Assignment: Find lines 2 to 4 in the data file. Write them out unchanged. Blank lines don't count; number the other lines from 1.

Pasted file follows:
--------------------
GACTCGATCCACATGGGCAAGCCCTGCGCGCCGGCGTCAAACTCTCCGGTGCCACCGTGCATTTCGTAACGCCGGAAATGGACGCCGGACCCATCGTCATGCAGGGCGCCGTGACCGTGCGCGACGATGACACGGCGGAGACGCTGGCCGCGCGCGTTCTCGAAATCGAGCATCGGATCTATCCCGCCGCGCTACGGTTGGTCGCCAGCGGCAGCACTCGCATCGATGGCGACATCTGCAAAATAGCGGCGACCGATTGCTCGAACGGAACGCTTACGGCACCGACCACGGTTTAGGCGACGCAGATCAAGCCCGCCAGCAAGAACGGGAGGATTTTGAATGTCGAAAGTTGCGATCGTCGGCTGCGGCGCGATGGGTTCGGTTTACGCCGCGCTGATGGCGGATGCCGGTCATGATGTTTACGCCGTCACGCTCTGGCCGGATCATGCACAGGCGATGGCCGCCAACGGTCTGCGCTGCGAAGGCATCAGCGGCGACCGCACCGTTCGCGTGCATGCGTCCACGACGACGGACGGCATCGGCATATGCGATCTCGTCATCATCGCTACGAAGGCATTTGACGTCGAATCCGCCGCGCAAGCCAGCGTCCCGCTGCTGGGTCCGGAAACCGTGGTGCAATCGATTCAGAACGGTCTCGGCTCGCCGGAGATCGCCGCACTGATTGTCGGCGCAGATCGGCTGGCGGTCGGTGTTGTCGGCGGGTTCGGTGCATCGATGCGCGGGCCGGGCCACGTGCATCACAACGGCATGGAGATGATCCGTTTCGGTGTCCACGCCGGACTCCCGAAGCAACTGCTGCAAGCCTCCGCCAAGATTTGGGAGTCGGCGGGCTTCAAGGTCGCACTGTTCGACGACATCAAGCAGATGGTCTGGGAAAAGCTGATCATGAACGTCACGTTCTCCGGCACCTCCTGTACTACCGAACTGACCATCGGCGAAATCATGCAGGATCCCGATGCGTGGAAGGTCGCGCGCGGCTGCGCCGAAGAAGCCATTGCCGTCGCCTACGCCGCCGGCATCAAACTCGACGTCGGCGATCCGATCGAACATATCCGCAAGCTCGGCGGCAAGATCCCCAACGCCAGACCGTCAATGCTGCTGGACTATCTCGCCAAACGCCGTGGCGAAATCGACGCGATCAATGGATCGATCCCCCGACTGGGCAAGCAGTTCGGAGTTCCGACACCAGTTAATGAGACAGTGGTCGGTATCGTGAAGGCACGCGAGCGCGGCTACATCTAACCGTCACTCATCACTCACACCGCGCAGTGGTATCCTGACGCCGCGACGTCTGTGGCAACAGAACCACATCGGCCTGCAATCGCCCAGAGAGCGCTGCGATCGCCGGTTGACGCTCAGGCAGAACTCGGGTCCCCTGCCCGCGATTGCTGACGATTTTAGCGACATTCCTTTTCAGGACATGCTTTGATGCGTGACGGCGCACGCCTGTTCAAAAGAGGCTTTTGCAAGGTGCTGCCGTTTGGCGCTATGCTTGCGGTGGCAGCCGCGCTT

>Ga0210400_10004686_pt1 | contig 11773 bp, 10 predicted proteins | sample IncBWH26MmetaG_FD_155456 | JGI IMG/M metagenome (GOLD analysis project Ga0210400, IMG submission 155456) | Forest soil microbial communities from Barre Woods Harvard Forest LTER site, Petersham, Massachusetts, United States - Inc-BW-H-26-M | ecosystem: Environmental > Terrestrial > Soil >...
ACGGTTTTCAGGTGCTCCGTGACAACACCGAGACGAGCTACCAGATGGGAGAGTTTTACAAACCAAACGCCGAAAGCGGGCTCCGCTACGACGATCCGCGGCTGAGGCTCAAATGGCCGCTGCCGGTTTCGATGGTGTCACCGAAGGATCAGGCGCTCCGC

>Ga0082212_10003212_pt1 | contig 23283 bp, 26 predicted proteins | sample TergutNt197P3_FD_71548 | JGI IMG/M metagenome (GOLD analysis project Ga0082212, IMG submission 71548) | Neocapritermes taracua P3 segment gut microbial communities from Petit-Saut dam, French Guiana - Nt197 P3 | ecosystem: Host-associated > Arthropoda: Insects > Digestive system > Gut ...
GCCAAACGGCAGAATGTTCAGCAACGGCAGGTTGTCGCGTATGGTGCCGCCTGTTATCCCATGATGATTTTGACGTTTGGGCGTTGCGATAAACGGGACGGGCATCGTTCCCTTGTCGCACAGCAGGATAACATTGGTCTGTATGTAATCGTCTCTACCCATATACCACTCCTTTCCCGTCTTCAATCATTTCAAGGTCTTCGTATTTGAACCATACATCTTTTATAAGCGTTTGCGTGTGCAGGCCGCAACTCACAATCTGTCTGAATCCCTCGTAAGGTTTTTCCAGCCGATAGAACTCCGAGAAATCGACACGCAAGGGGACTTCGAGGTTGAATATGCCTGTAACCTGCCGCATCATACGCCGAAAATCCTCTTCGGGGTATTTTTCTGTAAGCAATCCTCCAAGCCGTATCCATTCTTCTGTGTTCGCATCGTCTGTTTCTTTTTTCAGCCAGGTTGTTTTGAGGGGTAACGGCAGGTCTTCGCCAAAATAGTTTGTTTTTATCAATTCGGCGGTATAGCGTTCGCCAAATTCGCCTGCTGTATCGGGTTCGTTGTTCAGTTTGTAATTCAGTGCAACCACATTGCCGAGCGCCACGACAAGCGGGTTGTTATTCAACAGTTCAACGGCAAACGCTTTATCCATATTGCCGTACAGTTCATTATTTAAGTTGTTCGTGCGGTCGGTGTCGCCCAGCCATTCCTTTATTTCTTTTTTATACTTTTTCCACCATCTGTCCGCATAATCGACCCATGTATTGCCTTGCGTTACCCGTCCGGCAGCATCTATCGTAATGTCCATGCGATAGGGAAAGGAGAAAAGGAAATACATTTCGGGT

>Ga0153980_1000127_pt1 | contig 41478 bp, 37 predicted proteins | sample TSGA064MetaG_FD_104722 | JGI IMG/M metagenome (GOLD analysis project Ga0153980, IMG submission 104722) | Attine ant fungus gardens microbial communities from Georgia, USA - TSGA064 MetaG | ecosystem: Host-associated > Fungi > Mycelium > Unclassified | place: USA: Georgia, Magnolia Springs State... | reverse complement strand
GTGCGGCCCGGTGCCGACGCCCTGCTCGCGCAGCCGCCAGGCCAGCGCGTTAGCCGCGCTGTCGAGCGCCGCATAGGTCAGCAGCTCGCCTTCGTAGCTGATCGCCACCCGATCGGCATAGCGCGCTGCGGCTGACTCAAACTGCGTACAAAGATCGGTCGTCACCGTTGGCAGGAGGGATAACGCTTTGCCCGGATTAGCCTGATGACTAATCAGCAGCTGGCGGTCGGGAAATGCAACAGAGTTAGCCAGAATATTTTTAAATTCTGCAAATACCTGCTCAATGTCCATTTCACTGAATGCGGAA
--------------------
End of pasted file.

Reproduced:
>Ga0210400_10004686_pt1 | contig 11773 bp, 10 predicted proteins | sample IncBWH26MmetaG_FD_155456 | JGI IMG/M metagenome (GOLD analysis project Ga0210400, IMG submission 155456) | Forest soil microbial communities from Barre Woods Harvard Forest LTER site, Petersham, Massachusetts, United States - Inc-BW-H-26-M | ecosystem: Environmental > Terrestrial > Soil >...
ACGGTTTTCAGGTGCTCCGTGACAACACCGAGACGAGCTACCAGATGGGAGAGTTTTACAAACCAAACGCCGAAAGCGGGCTCCGCTACGACGATCCGCGGCTGAGGCTCAAATGGCCGCTGCCGGTTTCGATGGTGTCACCGAAGGATCAGGCGCTCCGC

>Ga0082212_10003212_pt1 | contig 23283 bp, 26 predicted proteins | sample TergutNt197P3_FD_71548 | JGI IMG/M metagenome (GOLD analysis project Ga0082212, IMG submission 71548) | Neocapritermes taracua P3 segment gut microbial communities from Petit-Saut dam, French Guiana - Nt197 P3 | ecosystem: Host-associated > Arthropoda: Insects > Digestive system > Gut ...